Thus, wealth is effectively being transferred from the young to the old and at great opportunity cost. As Jordan Ballor wrote in his Spring 2011 editorial in the Journal of Markets & Morality,

[T]he premature restriction of economic opportunity, by the movement of capital from younger generations to older generations, has significant consequences for the course of future economic development. These consequences become even more pronounced when we factor in the reality that younger generations are, at any point in time, typically less wealthy in material terms than older generations. Younger workers have not had as much time in the workplace to earn wages, collect benefits, and save, as those who have been working for decades and are nearing or have already entered retirement. As we learn from what has been called the “miracle of compounding interest,” small deductions of available capital at earlier points in time have major consequences for long-term growth.

Too much of our concern has been to try to artificially stimulate the economy now rather than making a true investment in our future. If nothing changes, it is our children and their children who not only will get stuck with the bill but will endure further opportunity costs of deferred savings and investment.

However, while entitlement reform is necessary, it is not sufficient. In addition to the need for entrepreneurship and material wealth creation, the first form of wealth we need to cultivate is spiritual. We need a new moral culture that embraces an everyday asceticism, consistent with traditional Christian spirituality, aimed at responsibility, love, and generosity, beginning in the family and extending through every sector of society. As, again, Jordan Ballor put it in a recent Commentary,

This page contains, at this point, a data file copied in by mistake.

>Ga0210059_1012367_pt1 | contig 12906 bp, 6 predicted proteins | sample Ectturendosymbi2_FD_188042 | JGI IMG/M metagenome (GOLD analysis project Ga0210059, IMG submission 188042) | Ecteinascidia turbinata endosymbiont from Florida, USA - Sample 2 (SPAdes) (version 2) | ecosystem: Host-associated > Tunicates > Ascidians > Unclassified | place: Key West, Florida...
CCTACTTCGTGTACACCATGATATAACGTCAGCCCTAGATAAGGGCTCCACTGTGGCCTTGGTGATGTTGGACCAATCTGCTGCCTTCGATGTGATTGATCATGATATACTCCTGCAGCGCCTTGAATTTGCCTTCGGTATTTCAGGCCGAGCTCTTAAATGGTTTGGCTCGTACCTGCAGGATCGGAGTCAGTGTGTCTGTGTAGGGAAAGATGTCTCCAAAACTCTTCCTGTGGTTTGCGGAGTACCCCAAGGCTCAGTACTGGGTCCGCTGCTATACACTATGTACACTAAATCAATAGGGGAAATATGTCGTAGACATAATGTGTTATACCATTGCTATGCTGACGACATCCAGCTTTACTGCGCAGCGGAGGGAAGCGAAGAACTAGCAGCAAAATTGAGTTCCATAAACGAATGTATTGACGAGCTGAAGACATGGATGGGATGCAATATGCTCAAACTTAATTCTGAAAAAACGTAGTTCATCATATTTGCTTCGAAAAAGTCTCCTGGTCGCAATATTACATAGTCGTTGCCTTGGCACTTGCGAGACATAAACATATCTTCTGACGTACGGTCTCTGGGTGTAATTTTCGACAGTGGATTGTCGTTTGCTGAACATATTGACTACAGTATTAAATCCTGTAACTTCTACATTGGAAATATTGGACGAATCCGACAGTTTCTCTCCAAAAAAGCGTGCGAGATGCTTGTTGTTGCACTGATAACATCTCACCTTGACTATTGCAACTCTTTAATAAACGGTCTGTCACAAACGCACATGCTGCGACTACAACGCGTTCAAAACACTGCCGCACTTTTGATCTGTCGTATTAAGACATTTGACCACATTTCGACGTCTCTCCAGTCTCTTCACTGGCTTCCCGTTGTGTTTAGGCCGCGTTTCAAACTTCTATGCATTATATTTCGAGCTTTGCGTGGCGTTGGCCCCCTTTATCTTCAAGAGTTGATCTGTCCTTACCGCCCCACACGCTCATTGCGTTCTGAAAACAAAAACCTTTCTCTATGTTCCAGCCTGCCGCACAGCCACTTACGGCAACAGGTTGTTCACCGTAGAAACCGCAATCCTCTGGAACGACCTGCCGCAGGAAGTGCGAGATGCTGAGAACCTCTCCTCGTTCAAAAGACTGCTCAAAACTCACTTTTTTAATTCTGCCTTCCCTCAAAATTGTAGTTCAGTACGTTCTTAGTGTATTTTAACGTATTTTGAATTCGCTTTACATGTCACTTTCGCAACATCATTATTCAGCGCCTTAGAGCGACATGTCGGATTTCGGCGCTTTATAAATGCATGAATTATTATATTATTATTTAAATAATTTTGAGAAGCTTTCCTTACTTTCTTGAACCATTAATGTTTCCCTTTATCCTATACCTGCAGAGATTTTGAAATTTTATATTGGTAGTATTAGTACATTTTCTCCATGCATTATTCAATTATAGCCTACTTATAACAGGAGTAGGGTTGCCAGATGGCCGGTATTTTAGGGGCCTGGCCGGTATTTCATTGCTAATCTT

Christians, whose citizenship is ultimately not of this world and whose identity and perspective must likewise be eternal and transcendent, should not let our viewpoints be determined by the tyranny of the short-term.

While cultivating such an ascetic ethos and moral culture is a long term project and requires individual initiative, it is, nevertheless, a reform that does not require us to wait around for Congress and one that can help us stand on our own feet, no matter what cliffs lie ahead.

Dylan Pahman

Dylan Pahman is a research fellow at the Acton Institute, where he serves as executive editor of the Journal of Markets & Morality. He earned his MTS in historical theology from Calvin Theological Seminary. In addition to his work as an editor, Dylan has authored several peer-reviewed articles, conference papers, essays, and one book: Foundations of a Free & Virtuous Society (Acton Institute, 2017). He has also lectured on a wide variety of topics, including Orthodox Christian social thought, the history of Christian monastic enterprise, the Reformed statesman and theologian Abraham Kuyper, and academic publishing, among others.